$\left( [A|B] \cdot \left[ \dfrac{C}{D} \right] \right)_{i,j}$ = $\displaystyle\sum_{p=1}^{k+\ell} \left( [A|B] \right)_{i,p} \left( \left[ \dfrac{C}{D} \right] \right)_{p,j}$ = $\left( \displaystyle\sum_{p=1}^{k} \left( [A|B] \right)_{i,p} \left( \left[ \dfrac{C}{D} \right] \right)_{p,j} \right) + \left( \displaystyle\sum_{p=k+1}^{k+\ell} \left( [A|B] \right)_{i,p} \left( \left[ \dfrac{C}{D} \right] \right)_{p,j} \right)$ = $\left( \displaystyle\sum_{p=1}^k a_{i,p}c_{p,j} \right) + \left( \displaystyle\sum_{p=k+1}^{k+\ell} b_{i,p-k}d_{p-k,j} \right)$ = $(A \cdot C)_{i,j} + (B \cdot D)_{i,j}$ = $(A \cdot C + B \cdot D)_{i,j}$

Thus the two matrices are equal. $\square$

Lemma: Let $R$ be a ring. Let $A_1 \in \mathsf{Mat}_{n \times k}(R)$, $B_1 \in \mathsf{Mat}_{n \times \ell}(R)$, $C_1 \in \mathsf{Mat}_{t \times k}(R)$, $D_1 \in \mathsf{Mat}_{t \times \ell}(R)$, $A_2 \in \mathsf{Mat}_{k \times m}(R)$, $B_2 \in \mathsf{Mat}_{k \times p}(R)$, $C_2 \in \mathsf{Mat}_{\ell \times m}(R)$, and $D_2 \in \mathsf{Mat}_{\ell \times p}(R)$. Then

 $\left[ \dfrac{A_1 | B_1}{C_1 | D_1} \right] \cdot \left[ \dfrac{A_2 | B_2}{C_2 | D_2} \right] = \left[ \dfrac{A_1A_2 + B_1C_2 | A_1B_2 + B_1D_2}{C_1A_2 + D_1C_2 | C_1B_2 + D_1D_2} \right].$

Proof: Using the previous lemmas, we have the following.

 $\left[ \dfrac{A_1 | B_1}{C_1 | D_1} \right] \cdot \left[ \dfrac{A_2 | B_2}{C_2 | D_2} \right]$ = $\left[ \dfrac{A_1 | B_1}{C_1 | D_1} \right] \cdot \left[ \left[ \dfrac{A_2}{C_2} \right] \bigg| \left[ \dfrac{B_2}{D_2} \right] \right]$ = $\left[ \left[ \dfrac{A_1 | B_1}{C_1 | D_1} \right] \cdot \left[ \dfrac{A_2}{C_2} \right] \bigg| \left[ \dfrac{A_1 | B_1}{C_1 | D_1} \right] \cdot \left[ \dfrac{B_2}{D_2} \right] \right]$ = $\left[ \left[ \dfrac{[A_1 | B_1]}{[C_1 | D_1]} \right] \cdot \left[ \dfrac{A_2}{C_2} \right] \bigg| \left[ \dfrac{[A_1 | B_1]}{[C_1 | D_1]} \right] \cdot \left[ \dfrac{B_2}{D_2} \right] \right]$ = $\left[ \left[ \dfrac{[A_1|B_1] \cdot \left[ \dfrac{A_2}{C_2} \right]}{[C_1|D_1] \cdot \left[ \dfrac{A_2}{C_2} \right]} \right] \Bigg| \left[ \dfrac{[A_1|B_1] \cdot \left[ \dfrac{B_2}{D_2} \right]}{[C_1|D_1] \cdot \left[ \dfrac{B_2}{D_2} \right]} \right] \right]$ = $\left[ \dfrac{A_1A_2 + B_1C_2 | A_1B_2 + B_1D_2}{C_1A_2 + D_1C_2 | C_1B_2 + D_1D_2} \right]$. $\square$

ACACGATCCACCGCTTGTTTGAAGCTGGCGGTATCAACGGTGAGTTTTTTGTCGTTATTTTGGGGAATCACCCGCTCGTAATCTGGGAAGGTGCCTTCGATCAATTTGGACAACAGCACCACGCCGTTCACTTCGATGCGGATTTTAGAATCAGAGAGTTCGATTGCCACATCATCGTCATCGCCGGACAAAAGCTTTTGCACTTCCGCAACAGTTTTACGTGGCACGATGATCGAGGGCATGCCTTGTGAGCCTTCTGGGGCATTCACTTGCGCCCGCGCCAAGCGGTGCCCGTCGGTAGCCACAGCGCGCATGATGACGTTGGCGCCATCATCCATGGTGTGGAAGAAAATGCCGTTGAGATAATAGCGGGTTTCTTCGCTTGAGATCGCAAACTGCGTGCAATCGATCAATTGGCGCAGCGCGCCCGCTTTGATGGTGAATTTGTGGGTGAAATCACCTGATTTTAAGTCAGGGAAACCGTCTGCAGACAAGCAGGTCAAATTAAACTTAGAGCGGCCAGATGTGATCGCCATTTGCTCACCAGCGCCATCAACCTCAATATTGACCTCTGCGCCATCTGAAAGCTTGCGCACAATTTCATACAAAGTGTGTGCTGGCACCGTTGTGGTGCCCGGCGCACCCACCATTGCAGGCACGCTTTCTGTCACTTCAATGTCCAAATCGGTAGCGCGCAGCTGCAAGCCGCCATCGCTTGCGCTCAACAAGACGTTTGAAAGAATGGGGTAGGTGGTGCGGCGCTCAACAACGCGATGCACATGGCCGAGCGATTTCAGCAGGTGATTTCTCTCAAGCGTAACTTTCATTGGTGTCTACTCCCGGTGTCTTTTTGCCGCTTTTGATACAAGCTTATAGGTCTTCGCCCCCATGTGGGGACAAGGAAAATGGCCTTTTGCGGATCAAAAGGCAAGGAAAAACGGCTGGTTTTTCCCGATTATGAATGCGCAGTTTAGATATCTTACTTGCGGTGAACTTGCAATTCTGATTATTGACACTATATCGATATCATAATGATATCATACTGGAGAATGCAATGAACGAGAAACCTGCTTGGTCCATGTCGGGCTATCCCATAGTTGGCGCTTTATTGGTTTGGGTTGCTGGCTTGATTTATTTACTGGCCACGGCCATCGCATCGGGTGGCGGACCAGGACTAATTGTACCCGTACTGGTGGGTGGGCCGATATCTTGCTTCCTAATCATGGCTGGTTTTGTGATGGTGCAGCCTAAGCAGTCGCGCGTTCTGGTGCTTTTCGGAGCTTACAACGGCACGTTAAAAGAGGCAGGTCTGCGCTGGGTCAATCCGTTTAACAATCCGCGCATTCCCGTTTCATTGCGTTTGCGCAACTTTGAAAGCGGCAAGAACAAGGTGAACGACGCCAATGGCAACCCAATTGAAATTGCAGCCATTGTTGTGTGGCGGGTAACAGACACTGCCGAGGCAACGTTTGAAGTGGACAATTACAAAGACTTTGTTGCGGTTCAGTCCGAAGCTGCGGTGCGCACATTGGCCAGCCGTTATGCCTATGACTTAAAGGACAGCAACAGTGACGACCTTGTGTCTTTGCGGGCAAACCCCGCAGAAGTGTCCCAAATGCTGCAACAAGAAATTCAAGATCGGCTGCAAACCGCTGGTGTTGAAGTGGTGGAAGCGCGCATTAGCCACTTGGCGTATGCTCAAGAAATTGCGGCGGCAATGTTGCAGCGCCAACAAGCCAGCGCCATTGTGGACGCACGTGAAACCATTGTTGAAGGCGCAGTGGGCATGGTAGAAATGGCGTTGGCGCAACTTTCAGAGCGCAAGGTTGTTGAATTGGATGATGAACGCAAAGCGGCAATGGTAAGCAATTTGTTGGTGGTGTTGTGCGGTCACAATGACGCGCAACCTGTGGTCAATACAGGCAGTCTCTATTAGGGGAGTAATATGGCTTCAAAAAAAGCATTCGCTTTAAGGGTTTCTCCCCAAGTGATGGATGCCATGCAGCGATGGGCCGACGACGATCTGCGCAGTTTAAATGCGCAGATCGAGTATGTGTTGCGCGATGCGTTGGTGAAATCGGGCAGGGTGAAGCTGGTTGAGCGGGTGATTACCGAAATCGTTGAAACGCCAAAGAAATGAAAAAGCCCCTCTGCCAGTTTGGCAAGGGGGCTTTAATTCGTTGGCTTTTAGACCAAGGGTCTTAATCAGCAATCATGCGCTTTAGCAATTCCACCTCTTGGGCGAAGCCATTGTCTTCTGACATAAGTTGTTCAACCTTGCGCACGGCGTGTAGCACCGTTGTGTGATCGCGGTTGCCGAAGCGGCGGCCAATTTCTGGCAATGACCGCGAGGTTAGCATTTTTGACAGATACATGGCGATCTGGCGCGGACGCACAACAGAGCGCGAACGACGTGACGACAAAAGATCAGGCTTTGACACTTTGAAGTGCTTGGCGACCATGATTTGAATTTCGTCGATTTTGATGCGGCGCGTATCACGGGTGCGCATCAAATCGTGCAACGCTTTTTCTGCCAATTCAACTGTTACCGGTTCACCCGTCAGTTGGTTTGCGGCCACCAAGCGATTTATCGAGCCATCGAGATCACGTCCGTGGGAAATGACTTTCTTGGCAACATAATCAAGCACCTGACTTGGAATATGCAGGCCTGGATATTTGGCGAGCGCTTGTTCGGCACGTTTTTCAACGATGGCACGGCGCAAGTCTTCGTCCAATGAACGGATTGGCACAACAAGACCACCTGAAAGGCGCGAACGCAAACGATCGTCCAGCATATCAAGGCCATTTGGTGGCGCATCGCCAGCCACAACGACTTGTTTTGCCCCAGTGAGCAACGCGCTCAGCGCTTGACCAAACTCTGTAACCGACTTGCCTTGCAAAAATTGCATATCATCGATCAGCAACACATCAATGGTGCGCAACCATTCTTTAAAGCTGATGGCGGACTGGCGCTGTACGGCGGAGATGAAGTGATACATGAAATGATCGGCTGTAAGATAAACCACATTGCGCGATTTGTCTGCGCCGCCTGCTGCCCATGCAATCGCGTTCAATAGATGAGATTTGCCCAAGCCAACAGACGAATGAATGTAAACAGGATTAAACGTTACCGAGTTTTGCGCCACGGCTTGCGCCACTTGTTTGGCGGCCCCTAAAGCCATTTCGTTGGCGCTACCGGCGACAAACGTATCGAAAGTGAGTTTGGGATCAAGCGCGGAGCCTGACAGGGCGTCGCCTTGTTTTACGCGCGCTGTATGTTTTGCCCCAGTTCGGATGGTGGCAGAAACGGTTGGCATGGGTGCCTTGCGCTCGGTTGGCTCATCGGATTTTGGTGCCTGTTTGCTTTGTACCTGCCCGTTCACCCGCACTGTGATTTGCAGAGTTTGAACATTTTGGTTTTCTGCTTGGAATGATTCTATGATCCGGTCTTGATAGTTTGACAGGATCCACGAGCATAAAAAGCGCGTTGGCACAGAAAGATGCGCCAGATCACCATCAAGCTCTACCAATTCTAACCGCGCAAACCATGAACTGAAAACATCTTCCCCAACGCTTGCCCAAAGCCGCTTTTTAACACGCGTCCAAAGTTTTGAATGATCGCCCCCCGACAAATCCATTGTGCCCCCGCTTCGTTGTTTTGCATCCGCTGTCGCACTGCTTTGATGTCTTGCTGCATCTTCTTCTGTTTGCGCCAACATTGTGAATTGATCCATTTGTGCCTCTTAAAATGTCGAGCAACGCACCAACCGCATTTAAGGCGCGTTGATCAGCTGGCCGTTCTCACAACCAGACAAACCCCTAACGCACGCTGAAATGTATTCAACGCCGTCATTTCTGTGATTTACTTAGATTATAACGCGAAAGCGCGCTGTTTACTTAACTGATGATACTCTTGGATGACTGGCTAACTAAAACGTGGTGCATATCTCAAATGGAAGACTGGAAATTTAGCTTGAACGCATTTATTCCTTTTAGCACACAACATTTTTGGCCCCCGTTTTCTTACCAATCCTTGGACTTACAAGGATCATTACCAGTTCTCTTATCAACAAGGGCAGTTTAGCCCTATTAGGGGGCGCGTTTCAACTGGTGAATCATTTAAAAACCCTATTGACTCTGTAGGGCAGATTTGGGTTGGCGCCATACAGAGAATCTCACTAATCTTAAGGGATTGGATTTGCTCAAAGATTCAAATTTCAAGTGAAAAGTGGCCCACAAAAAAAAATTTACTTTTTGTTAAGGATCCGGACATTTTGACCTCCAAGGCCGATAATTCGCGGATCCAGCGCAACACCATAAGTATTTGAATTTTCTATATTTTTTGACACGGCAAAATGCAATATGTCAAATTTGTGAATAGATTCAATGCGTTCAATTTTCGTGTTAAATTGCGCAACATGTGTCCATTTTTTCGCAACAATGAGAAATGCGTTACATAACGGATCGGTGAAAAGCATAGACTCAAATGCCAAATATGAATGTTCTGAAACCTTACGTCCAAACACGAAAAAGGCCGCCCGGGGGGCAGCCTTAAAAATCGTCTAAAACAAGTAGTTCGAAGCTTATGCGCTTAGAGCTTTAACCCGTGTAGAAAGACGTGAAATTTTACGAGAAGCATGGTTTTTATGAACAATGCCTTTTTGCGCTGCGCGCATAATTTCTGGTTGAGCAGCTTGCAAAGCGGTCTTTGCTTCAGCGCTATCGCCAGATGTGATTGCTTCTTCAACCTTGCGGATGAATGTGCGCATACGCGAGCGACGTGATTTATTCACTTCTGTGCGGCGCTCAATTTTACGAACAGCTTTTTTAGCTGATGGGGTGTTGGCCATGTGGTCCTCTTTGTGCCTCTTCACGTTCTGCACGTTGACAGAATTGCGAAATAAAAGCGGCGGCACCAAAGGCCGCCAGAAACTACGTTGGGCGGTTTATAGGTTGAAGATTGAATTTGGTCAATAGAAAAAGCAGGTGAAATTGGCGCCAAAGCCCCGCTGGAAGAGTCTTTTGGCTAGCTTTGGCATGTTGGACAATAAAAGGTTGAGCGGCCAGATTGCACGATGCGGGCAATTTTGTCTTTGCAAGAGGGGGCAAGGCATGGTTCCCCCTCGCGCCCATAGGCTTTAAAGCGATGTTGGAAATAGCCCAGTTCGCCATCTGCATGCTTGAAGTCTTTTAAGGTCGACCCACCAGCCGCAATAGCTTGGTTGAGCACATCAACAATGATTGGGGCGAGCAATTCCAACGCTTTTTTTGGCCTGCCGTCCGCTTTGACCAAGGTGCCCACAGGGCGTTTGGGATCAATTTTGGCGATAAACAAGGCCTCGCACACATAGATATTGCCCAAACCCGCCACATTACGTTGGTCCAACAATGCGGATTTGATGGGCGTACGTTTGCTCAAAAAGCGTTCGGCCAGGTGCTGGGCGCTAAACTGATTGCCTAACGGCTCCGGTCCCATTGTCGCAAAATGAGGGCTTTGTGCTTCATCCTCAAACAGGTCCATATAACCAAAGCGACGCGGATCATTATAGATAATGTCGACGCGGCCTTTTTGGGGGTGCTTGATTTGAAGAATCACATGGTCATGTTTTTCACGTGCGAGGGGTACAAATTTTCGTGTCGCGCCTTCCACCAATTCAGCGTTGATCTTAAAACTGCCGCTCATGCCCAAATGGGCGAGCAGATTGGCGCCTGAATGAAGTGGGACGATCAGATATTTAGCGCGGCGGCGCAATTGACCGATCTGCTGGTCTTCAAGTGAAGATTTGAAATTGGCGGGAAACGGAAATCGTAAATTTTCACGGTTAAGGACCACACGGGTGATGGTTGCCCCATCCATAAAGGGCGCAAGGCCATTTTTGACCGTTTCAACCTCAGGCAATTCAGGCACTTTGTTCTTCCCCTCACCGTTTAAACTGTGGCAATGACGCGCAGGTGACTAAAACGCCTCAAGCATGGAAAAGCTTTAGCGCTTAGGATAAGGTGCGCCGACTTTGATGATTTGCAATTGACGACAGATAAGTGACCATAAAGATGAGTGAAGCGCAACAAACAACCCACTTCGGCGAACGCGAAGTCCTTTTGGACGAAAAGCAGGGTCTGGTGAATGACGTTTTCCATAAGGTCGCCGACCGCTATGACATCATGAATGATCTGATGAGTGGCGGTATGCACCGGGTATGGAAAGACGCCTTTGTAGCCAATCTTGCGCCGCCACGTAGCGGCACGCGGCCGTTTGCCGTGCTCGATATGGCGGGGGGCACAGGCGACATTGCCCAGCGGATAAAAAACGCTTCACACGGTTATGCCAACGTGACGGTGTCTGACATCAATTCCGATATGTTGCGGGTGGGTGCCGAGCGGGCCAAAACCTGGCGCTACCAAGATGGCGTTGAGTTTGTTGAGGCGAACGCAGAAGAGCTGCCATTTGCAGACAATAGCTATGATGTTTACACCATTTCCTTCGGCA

We now introduce another definition.

Definition: Let $R$ be a ring, $n \geq 2$, and $1 \leq k \leq n$. A matrix $M \in \mathsf{Mat}_n(R)$ is called $k$-strictly upper triangular if $M = \left[ \dfrac{0 | M^\prime}{0_k | 0} \right]$ where $0_k$ is the $k \times k$ zero matrix, $M^\prime$ has dimensions $(n-k) \times (n-k)$, and $M^\prime$ is upper triangular.

For example, 1-strictly upper triangular matrices and strictly upper triangular matrices are the same, and an $n \times n$ matrix is zero if and only if it is $n$-strictly upper triangular.

Lemma: Let $R$ be a ring, $n \geq 2$, and $N$ a square matrix over $R$ of dimension $n$. If $N$ is strictly upper triangular and $N = \left[ \dfrac{N_1 | N_2}{N_3 | N_4} \right]$, where $N_4$ is square, then $N_4$ is strictly upper triangular. Proof: The elements on or below the main diagonal of $N_4$ are on or below the main diagonal of $N$, hence are zero. $\square$

Lemma: Let $R$ be a ring, $n \geq 2$, and $1 \leq k \leq n$. If $A = \left[ \begin{array}{c|c} 0 & A^\prime \\ \hline 0_k & 0 \end{array} \right]$ is $k$-strictly upper triangular and $A^\prime$ is strictly upper triangular, then $A$ is $k+1$-strictly upper triangular. Proof: We have $A^\prime = \left[ \begin{array}{c|c} 0 & A^{\prime\prime} \\ \hline 0_1 & 0 \end{array} \right]$, where $A^{\prime\prime}$ is upper triangular and $0_1$ has dimension $1 \times 1$. Thus we have the following.

$A = \left[ \begin{array}{c|c|c} 0 & 0 & A^{\prime\prime} \\ \hline 0 & 0_1 & 0 \\ \hline 0_k & 0 & 0 \end{array} \right] = \left[ \begin{array}{c|c} 0 & A^{\prime\prime} \\ \hline 0_{k+1} & 0 \end{array} \right],$